This includes secure document storage, access control, and audit trails — all essential aspects of HIPAA compliance.

What are the essential components your electronic signature must have under HIPAA?

Here’s a quick look at the essential items you need to cover when working with HIPAA electronic signatures:


As mentioned above, HIPAA offers no additional guidance for electronic signatures in healthcare beyond what satisfies state and federal law.

As long as those requirements are met, any electronic signature that you use would be considered valid under HIPAA.

You’ll also need to ensure that the patient receives a copy of the document once the signing is complete.


One of the biggest challenges when using electronic formats to send HIPAA-compliant documents comes down to authorization.

When sending electronic documents, you need to ensure that all disclosures are made following the HIPAA Privacy Rule and the HIPAA Security Rule.

This means that you’ll need to send your documents to a patient in a way that is validated and secure to avoid any breach of privacy.

You also need to make sure that you’re sending documents to the correct individual.

There are multiple methods that you can use for this, including two-step authentication, security questions, and phone validation.

Document integrity

When sending documents electronically, you’ll need to make sure that the documents can’t be tampered with after the form is filled out and signed.

This is part of the HIPAA Security Rule.

You could do this by locking the document, adding a password, or storing it in such a way that the document is secure and out of reach from everyone except authorized users.


Audit trails are essential for non-repudiation.

The risk with electronic signatures is that the signer can always deny ever signing the actual document.

An audit trail makes that far more difficult by including a timestamp for when the document was signed.

With PandaDoc, we go even further than normal standards with this by providing document insights to let you see real-time activity on your document.

You’ll know when it was opened, viewed, and signed so that you can stay on top of the process from start to finish.

Document control

Lastly, covered entities need to ensure that they have control of all necessary documents to prove the authenticity of their signed documents and the accompanying electronic signature.

In many cases, this comes down to digital certificates that can certify the authenticity of the document or downloading records to store them on file.

You’ll also need a way to effectively find the files that you need.

This is critical in the event of an audit.

How do electronic signatures benefit my HIPAA documents?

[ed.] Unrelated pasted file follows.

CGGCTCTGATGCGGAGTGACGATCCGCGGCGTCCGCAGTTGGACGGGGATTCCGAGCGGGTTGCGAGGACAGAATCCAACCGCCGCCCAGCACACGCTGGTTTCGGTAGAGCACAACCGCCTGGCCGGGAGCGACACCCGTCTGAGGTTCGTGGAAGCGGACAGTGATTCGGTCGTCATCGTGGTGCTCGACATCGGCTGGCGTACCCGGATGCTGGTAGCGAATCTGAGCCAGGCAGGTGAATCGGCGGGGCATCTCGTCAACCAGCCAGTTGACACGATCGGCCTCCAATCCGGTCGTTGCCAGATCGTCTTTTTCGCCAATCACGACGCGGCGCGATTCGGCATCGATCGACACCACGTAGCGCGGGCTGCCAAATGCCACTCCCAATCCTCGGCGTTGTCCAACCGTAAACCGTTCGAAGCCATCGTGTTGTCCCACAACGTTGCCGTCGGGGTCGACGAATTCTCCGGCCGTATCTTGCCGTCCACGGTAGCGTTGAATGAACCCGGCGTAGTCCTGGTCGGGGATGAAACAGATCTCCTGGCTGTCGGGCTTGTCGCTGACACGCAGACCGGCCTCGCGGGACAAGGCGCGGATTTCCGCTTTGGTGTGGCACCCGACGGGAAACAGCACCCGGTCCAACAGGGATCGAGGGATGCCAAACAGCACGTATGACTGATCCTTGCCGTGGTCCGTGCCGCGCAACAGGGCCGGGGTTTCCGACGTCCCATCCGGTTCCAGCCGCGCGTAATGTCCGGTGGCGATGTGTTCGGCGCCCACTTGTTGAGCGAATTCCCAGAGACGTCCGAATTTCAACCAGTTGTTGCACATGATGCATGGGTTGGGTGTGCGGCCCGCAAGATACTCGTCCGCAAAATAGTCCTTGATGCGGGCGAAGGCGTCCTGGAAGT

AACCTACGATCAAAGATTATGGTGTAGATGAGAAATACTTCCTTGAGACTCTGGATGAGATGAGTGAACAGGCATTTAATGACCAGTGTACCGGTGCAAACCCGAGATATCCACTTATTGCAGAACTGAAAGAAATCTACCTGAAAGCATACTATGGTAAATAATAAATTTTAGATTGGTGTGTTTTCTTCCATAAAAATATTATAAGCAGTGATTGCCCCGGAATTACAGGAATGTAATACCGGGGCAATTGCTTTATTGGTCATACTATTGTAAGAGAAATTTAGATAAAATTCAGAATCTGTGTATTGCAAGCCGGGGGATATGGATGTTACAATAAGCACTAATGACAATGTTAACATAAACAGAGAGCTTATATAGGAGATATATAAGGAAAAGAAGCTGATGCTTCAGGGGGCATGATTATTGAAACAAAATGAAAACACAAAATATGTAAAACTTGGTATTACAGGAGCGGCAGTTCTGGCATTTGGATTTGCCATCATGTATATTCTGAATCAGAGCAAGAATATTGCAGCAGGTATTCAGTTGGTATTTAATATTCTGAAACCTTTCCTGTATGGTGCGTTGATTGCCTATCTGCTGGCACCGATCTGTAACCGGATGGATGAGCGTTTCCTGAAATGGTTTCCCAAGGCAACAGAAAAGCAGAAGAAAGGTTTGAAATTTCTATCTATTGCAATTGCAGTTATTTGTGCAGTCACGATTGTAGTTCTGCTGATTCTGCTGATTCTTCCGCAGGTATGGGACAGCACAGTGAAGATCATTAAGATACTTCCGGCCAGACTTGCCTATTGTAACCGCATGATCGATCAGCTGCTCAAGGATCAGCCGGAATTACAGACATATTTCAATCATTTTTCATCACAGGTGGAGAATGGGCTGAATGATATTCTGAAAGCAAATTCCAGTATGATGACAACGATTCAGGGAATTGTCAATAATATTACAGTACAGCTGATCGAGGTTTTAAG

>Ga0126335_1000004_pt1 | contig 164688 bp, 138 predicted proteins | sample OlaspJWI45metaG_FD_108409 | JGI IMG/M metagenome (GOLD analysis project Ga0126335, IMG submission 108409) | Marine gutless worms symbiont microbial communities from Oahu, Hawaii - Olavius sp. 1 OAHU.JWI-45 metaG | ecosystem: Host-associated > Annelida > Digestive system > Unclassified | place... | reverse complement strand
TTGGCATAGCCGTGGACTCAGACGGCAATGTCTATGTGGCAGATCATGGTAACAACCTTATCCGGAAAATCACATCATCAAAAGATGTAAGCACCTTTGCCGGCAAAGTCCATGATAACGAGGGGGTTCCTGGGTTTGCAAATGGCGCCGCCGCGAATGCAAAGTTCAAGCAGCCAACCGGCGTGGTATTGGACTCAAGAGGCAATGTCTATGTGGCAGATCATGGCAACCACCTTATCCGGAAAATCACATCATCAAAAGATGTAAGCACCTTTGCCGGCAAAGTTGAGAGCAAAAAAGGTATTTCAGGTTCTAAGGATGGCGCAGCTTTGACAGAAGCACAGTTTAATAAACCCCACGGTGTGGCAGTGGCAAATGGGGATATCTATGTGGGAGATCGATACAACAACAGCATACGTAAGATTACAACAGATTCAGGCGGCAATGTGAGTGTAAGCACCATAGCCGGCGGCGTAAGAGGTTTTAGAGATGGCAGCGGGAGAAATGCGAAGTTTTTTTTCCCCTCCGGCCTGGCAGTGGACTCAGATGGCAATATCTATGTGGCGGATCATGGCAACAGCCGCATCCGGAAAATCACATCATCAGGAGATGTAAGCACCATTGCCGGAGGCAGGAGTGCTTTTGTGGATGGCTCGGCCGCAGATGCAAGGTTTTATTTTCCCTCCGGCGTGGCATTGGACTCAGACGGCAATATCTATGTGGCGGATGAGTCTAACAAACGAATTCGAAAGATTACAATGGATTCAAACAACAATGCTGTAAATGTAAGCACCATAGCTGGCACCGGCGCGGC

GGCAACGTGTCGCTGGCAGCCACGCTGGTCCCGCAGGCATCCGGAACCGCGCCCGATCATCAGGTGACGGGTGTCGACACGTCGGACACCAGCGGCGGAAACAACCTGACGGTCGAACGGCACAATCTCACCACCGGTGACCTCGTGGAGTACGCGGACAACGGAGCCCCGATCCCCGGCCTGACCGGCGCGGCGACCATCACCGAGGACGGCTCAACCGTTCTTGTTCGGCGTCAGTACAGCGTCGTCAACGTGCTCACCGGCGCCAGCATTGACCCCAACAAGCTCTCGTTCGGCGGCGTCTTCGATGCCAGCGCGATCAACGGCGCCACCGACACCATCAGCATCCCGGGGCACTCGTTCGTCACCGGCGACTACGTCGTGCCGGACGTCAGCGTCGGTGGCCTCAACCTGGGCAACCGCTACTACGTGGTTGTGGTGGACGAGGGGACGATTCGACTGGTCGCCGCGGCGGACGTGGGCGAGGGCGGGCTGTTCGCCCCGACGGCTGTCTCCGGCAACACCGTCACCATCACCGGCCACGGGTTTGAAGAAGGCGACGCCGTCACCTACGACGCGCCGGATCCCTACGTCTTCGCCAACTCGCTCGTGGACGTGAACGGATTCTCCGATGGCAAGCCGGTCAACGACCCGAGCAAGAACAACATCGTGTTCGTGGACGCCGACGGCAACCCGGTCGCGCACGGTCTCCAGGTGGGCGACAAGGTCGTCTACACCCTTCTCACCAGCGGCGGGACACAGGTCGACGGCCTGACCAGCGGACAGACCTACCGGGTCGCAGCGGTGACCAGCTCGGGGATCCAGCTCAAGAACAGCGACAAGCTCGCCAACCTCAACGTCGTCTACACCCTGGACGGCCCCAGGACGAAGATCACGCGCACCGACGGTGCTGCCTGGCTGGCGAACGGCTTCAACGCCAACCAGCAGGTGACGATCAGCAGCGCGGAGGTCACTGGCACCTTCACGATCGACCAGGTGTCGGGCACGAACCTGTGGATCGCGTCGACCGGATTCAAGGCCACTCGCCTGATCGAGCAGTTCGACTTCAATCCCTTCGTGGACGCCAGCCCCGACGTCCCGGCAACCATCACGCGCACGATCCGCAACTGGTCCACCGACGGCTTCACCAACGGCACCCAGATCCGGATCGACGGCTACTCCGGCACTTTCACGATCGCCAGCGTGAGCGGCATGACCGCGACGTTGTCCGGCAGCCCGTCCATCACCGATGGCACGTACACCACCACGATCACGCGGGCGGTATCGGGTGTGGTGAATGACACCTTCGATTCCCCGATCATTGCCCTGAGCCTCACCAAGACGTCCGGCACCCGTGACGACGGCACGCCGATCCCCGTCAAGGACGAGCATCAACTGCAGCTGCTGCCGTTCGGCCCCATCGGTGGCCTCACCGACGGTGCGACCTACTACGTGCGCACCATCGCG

Allowing signers to fill out HIPAA-related documents can be a major boost to your administrative processing.

Because files can be sent and stored electronically, it’s now possible for many common HIPAA forms to be completed digitally, even by signers outside of the office.

From an administrative standpoint, this could allow front desk administrators to more effectively manage long waits and queue times.

In busy medical complexes like hospitals or clinics, filling out forms electronically could make for easier filing and greater legibility on the forms themselves.

Electronic signatures play an important role here because they can be used to prove that patients received all information relevant to them, including important disclosures like a company privacy policy or HIPAA compliance guidelines.

Under HIPAA, patients must be informed of their right to privacy and their ability to control their medical records.

They must also sign release forms allowing healthcare providers to transmit their data.

Electronic signatures can help with all of that by requesting that patients acknowledge that they have received this information and that they agree with organizational policies regarding data.

Manage you HIPAA signature forms with PandaDoc

PandaDoc can help covered entities in a few different ways.

Most importantly, PandaDoc provides a safe and secure environment where HIPAA documents can be signed and sent.

Our electronic signature tool makes acquiring digital signatures simple and easy while the document builder comes with a variety of tools to provide additional clarity and visibility throughout the signing process.

In addition to simple e-signatures, covered entities can use PandaDoc fields to add dates, initial boxes, checkboxes, and more to ensure that patients acknowledge specific parts of the required agreements and disclosures.

Contact our sales representatives now and sign up to start your PandaDoc demo.


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Originally published July 27, 2020, updated May 8, 2023